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AMONG every people, whether rude or civilized, ignorant or learned, old age is an object of pious veneration. It is regarded as a badge of wisdom, and is privileged to instruct as a source of authority, and is entitled to counsel, direct, and control. It is a circumstance of human existence sacred and holy, commanding instinctively the homage of the heart, and conciliating to its purposes and enlisting in its behalf, the best and noblest affections of our nature. Hence the origin of patriarchal government, the earliest and most natural form of the social compact-hence the filial submission with which the kings and heroes of Greece are represented to have listened to the counsels of the aged Nestor--and, nence, even at the present day, the respectful deference paid by the savage warriors of America to the experience and advice of their venerable sachems.
But if old age considered in itself be an object of such profound veneration and respect, how much more so must it be when dignified by every excellence, and adorned by every virtue ? When the powers of the mind receive a lustre from the qualities
of the heart, when public eminence is harmoniously blended with private worth, when a spirit of piety elevates the sentiments, and mingles its influence with the actions of life, and a polish and interest are given to the picture by taste, hospitality, refinement of manners, and the whole train of social virtues?— When old age is encircled and exalted by attributes like these, it is of all earthly objects the most venerable and impressive. Freed from the clouds and wild misrule of the passions, and gilded by the calm sunshine of reason, virtue and piety, it seems to stand on middle ground, and to partake of a middle nature, between human and divine. No wonder, then, that a rude barbarian soldiery mistook the Roman senate for an assembly of gods! And no wonder that to individuals standing on the verge of a protracted and exemplary life, superstition has oftentimes attributed powers and privileges of a supernatural order-powers and privileges of no less amount than that of penetrating through the curtain of time, and receiving an antepast of the enjoyments of another world!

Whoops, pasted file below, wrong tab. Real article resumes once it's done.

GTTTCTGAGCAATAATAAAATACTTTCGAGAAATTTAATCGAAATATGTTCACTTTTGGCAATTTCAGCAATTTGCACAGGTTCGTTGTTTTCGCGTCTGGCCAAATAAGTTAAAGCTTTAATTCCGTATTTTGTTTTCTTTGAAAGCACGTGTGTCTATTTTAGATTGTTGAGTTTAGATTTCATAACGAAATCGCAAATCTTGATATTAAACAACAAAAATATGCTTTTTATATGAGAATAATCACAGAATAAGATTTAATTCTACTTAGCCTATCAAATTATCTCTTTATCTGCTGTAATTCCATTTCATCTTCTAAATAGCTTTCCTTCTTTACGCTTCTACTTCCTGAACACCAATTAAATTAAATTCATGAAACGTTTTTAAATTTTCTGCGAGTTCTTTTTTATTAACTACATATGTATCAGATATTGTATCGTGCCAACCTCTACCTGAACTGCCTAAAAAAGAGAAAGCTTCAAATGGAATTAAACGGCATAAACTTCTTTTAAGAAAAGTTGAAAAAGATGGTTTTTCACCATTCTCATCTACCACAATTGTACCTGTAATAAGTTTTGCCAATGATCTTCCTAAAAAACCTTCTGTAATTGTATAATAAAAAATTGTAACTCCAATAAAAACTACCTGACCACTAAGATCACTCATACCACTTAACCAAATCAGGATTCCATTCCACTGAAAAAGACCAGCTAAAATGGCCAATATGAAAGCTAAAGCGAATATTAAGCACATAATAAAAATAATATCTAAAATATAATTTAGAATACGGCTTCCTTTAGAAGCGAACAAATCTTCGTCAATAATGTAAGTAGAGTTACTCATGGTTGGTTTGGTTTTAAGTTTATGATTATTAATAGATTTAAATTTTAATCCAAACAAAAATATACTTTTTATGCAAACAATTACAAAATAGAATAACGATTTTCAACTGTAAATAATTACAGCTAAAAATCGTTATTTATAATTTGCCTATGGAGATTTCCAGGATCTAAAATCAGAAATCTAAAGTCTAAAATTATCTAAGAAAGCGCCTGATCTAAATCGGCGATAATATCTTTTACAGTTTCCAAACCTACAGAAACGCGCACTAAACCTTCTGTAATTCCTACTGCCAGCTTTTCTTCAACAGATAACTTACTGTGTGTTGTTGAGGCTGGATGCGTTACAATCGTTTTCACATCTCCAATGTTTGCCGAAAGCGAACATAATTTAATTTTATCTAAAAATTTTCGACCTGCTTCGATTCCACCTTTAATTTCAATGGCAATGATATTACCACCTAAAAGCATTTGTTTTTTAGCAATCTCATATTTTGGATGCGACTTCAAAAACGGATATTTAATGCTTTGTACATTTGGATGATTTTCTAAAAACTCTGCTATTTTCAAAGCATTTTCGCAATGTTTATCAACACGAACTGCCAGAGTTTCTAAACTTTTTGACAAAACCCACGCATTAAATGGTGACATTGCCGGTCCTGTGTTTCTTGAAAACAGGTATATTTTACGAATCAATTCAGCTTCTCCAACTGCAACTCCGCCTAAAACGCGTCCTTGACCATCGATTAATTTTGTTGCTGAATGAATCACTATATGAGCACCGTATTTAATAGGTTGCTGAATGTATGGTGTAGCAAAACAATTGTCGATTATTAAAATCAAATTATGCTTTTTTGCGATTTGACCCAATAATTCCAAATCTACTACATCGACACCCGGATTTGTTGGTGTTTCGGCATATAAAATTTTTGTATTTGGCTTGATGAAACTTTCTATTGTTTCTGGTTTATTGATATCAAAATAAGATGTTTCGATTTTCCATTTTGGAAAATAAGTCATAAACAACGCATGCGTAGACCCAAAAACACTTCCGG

Into this train of reflection I have been insensibly led by a retrospect of the character of him who is to constitute the subject of the present memoir. For, though I will not say that the closing years of his life furnished a perfect example of hallowed old age, such as I have endeavoured to represent it, yet, those who knew him best, are best able to judge, how difficult it would be to find an example more perfect.
Benjamin Chew was a native of Maryland, a state celebrated în no ordinary degree, for giving birth to characters of eminence and worth. His father, Samuel Chew, was a practitioner of medicine. Though deservedly ranked at the head of his profession, he was not more esteemed for his talents, learning, and skill, than he was beloved for the benevolence of his disposition, the affibility of his manners, the disinterestedness of his affections, and the charities of his heart. But his mind active, erudite and enterprizing, was not formed for an exclusive devotion to medical pursuits. Besides being extensively read in theology and history, he had a profound knowledge of the science of law, more particularly of the laws of his country, and of the British. Constitution. Attainments so various and important as these
still heightened in their lustre by a spotless integrity of character, while they conciliated private friendship and esteem, could not fail to attract public notice and consideration. Doctor Chew was accordingly appointed to the office of chief justice of Newcastle, Kent, and Sussex, counties which were subsequently erected into the state of Delaware. Thus elevated by his merit to a conspicuous and honourable station, he bore no inconsiderable part in many of the public transactions of the day. Having passed a life of patriotism, virtue, and distinguished usefulness, he died on the 16th day of June, 1744, leaving behind him three sons and three daughters.
His son, Benjamin, the much lamented subject of the present memoir, was born on the 29th day of November (old style) 1722. Of the events of his childhood we know but little, and that little is too much obscured by the mists of time to be worthy of recital. For such was the protracted span of his life, that long before its close, there lived not a single companion of his youth, to tell the story of his early years. All we can state with certainty is, that he received the best education the schools of the country, were at that time calculated to afford. And from the accuracy and excellence of his clasical scholarship, there is no reason to doubt, that his assiduity was exemplary and his progress honourable.
The flattering promise which young Chew exhibited on the close of his academical career, designated him as a youth amply qualified to acquire distinction in one of the learned professions. For in addition to talents of an elevated order, and a stock of acquired knowledge unusual for his years, he possessed a dignity of sentiment, and an emulation of spirit, which, while they pointed to eminence, raised his attention far above the level of common pursuits. He felt, and, had his native modesty permitted, would even have been privileged to glory in the consciousness, that, capable as he was of superior usefulness in society, he had Nature's warrant to aim at a superior standing. Conformably to these proud but highly laudable views and sentiments, the law became the profession of his choice. For on glancing over the various walks of civil society, he discovered